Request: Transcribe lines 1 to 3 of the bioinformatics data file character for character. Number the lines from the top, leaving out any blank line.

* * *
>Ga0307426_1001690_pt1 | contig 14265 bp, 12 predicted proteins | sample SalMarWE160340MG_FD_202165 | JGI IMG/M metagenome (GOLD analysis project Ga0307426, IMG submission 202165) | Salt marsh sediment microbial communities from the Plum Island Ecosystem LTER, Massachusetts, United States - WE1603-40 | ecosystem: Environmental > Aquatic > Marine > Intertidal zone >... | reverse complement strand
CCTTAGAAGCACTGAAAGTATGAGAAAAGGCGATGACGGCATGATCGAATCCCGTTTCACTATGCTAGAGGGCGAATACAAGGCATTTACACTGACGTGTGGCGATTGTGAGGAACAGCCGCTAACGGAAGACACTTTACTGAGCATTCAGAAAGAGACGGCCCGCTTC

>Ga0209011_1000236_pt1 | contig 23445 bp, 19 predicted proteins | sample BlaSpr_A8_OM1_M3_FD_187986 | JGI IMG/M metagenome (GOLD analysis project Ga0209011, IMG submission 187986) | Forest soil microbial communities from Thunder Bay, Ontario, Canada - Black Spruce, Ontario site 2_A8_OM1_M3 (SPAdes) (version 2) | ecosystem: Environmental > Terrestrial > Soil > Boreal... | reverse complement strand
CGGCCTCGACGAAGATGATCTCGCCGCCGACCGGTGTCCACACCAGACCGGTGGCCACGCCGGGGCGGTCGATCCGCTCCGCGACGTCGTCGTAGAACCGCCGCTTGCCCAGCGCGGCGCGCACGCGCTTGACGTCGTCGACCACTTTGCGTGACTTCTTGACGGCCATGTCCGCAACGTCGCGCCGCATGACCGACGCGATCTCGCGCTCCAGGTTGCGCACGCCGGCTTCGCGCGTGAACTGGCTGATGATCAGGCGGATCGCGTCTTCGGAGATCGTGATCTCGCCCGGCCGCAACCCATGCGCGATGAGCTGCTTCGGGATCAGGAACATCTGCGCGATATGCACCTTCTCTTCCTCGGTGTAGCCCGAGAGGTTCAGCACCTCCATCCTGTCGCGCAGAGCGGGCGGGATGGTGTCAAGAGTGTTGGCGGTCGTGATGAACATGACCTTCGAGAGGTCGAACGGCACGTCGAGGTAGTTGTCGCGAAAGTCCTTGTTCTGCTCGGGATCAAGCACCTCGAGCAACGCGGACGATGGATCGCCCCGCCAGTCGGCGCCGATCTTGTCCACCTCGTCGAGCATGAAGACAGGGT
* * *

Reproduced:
>Ga0307426_1001690_pt1 | contig 14265 bp, 12 predicted proteins | sample SalMarWE160340MG_FD_202165 | JGI IMG/M metagenome (GOLD analysis project Ga0307426, IMG submission 202165) | Salt marsh sediment microbial communities from the Plum Island Ecosystem LTER, Massachusetts, United States - WE1603-40 | ecosystem: Environmental > Aquatic > Marine > Intertidal zone >... | reverse complement strand
CCTTAGAAGCACTGAAAGTATGAGAAAAGGCGATGACGGCATGATCGAATCCCGTTTCACTATGCTAGAGGGCGAATACAAGGCATTTACACTGACGTGTGGCGATTGTGAGGAACAGCCGCTAACGGAAGACACTTTACTGAGCATTCAGAAAGAGACGGCCCGCTTC

>Ga0209011_1000236_pt1 | contig 23445 bp, 19 predicted proteins | sample BlaSpr_A8_OM1_M3_FD_187986 | JGI IMG/M metagenome (GOLD analysis project Ga0209011, IMG submission 187986) | Forest soil microbial communities from Thunder Bay, Ontario, Canada - Black Spruce, Ontario site 2_A8_OM1_M3 (SPAdes) (version 2) | ecosystem: Environmental > Terrestrial > Soil > Boreal... | reverse complement strand